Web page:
Researchers at the University of Ottawa and the Bionanophotonic Systems Laboratory at Ecole Polytechnique Fédérale de Lausanne have challenged a fundamental law of physics, and discovered that more electromagnetic energy can be stored in wave-guiding systems than previously thought. By creating asymmetric resonant or wave-guiding systems using magnetic fields, they conceived systems capable of storing energy over a prolonged period while maintaining a broad bandwidth.
That’s a long way of saying this is a breakthrough that could have a major impact on many fields – including telecommunications, optical detection systems, broadband energy harvesting and more.
Resonant and wave-guiding systems are present in nearly all optical and electronic systems, where they play the role of temporarily storing energy in the form of electromagnetic waves before releasing them. But these systems have what was thought to be a fundamental limitation: the length of time a wave could be stored is inversely proportional to its bandwidth.
K.S. Johnson of Western Electric Company formulated that law in 1914, along with the concept of the Q factor – which says that a resonator can either store energy for a long time, or have a broad bandwidth, but not both simultaneously. Given this constraint, increasing bandwidth in order to store more data would mean decreasing both the time, and the quality, of storage.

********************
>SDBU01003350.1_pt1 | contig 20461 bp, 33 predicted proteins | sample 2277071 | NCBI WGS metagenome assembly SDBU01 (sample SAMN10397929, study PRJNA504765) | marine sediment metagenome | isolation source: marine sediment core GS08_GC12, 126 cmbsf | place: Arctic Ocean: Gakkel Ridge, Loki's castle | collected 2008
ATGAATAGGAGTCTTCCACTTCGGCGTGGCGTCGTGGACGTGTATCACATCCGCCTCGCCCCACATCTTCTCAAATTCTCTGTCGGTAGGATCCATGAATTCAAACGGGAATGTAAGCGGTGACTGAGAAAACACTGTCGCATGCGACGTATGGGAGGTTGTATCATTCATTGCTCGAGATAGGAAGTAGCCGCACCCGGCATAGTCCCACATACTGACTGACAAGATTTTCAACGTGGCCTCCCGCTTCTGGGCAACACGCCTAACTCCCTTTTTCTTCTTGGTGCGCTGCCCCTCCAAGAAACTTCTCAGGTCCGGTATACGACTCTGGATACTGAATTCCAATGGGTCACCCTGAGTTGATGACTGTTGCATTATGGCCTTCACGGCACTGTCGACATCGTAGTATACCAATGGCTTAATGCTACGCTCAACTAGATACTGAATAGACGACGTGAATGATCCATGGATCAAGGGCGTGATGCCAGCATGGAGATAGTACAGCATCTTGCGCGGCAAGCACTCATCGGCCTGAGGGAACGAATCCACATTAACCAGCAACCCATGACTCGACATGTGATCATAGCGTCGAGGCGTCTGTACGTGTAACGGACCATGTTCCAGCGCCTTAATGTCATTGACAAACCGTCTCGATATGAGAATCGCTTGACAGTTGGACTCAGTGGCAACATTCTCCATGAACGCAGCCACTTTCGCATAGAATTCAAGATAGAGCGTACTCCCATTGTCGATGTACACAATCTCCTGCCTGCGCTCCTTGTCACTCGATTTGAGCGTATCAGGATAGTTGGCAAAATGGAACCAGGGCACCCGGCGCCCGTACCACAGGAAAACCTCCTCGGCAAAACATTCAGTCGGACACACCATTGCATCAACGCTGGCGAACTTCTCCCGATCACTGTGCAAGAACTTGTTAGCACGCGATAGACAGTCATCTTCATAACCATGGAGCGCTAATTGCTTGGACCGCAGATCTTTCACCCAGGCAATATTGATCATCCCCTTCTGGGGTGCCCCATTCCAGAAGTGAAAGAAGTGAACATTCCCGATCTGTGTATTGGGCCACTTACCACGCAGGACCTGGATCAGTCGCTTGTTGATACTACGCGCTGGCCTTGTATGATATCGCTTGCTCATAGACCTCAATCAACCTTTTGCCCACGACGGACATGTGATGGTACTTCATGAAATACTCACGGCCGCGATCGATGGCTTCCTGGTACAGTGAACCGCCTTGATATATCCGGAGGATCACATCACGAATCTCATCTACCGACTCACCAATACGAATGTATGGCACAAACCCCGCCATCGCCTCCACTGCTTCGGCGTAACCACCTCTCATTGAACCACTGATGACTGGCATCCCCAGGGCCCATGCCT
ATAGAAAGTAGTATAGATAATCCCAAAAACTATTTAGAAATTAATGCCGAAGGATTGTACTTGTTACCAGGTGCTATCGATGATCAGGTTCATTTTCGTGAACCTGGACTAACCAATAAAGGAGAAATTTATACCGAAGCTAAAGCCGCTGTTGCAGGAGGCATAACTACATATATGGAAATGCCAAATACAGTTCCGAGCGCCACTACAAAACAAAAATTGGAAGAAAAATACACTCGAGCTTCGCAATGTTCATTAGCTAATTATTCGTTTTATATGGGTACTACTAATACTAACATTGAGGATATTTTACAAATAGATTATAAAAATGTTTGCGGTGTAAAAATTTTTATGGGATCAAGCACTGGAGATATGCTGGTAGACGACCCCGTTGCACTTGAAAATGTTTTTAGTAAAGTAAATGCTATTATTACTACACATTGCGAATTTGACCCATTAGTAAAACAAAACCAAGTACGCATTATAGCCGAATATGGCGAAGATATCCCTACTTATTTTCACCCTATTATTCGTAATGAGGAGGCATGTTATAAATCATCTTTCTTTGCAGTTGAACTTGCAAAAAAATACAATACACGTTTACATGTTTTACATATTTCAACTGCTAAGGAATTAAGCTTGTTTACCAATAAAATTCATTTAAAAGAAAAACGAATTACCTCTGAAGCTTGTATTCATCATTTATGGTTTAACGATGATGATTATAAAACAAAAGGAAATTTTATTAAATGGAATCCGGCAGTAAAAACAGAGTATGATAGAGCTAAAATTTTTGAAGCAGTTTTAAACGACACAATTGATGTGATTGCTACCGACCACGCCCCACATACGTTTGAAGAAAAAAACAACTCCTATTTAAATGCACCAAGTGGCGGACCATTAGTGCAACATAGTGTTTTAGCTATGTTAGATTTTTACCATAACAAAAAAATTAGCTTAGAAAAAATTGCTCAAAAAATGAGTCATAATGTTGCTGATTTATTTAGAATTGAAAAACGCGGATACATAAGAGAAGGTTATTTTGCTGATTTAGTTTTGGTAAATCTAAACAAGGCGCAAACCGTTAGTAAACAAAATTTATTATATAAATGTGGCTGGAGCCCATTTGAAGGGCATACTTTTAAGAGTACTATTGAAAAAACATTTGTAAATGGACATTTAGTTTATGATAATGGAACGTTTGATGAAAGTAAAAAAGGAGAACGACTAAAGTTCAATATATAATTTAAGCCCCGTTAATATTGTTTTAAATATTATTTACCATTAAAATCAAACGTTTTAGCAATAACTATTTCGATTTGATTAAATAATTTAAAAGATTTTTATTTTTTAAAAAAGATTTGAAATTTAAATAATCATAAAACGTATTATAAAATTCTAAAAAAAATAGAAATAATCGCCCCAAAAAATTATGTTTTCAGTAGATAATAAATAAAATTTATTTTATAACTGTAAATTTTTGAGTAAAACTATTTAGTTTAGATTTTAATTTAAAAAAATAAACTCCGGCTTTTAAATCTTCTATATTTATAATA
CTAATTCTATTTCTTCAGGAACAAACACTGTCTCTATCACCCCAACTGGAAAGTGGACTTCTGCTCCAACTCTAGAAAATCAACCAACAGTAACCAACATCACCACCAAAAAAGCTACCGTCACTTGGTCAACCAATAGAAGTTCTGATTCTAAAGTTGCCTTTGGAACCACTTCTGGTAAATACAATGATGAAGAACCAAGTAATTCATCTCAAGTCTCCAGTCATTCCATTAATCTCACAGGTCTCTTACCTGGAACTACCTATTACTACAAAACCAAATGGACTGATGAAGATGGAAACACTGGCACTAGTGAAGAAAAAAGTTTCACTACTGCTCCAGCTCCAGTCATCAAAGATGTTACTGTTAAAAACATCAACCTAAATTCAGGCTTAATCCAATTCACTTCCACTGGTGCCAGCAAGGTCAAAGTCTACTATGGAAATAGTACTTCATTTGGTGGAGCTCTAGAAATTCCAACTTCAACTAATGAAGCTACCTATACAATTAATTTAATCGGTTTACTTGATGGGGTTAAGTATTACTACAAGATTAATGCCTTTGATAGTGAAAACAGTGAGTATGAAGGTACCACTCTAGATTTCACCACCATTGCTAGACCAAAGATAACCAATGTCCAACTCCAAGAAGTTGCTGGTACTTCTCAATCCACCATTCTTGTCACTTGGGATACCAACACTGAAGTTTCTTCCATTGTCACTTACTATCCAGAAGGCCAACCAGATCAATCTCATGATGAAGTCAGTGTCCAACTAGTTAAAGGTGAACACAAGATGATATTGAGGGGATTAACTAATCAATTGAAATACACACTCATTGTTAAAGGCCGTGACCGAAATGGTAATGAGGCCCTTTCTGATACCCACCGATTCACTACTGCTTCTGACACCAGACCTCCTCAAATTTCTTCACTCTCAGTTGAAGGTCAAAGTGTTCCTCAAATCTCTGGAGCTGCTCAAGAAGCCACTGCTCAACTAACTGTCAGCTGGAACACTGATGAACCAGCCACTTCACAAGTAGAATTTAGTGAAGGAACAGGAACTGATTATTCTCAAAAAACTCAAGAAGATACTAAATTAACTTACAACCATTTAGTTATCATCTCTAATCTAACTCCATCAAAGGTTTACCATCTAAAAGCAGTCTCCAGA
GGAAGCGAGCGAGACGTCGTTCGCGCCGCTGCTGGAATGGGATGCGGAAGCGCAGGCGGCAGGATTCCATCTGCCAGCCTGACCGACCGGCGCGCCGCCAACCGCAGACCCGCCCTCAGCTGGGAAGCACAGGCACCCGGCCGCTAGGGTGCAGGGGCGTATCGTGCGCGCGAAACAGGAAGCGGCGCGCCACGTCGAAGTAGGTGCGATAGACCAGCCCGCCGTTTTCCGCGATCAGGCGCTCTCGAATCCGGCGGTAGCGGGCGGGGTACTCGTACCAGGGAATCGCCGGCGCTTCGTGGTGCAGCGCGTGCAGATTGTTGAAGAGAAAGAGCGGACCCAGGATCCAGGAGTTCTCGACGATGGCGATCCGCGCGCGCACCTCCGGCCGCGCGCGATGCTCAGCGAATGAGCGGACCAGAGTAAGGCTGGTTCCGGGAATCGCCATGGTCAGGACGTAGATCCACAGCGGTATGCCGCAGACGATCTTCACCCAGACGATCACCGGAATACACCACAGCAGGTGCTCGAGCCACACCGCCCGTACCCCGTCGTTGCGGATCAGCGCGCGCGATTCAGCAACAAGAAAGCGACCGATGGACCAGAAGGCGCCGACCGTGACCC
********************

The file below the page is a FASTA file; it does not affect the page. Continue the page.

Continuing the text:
But suppose the constraint isn’t real? The researchers used a magneto-optic material to devise a hybrid resonant/wave-guiding system able to stop the wave and store it for a prolonged period when a magnetic field is applied – and, in this way accumulate large amounts of energy. The trapped pulse gets released when the magnetic field is switched off.
With the new system, the scientists were able to beat the conventional time/bandwidth limit by a factor of 1,000 – and to show that, theoretically, there is no upper ceiling.
“These systems are unlike what we have all been accustomed to for decades, and possibly hundreds of years,” said Kosmas Tsakmakidis, the study's lead author.
Possible applications include all-optical, lightning-fast buffers incorporated into telecommunication systems; on-chip spectroscopy; broadband light harvesting and energy storage; and broadband optical camouflaging ("invisibility cloaking"). “The number of applications is limited only by one's imagination," added Tsakmakidis.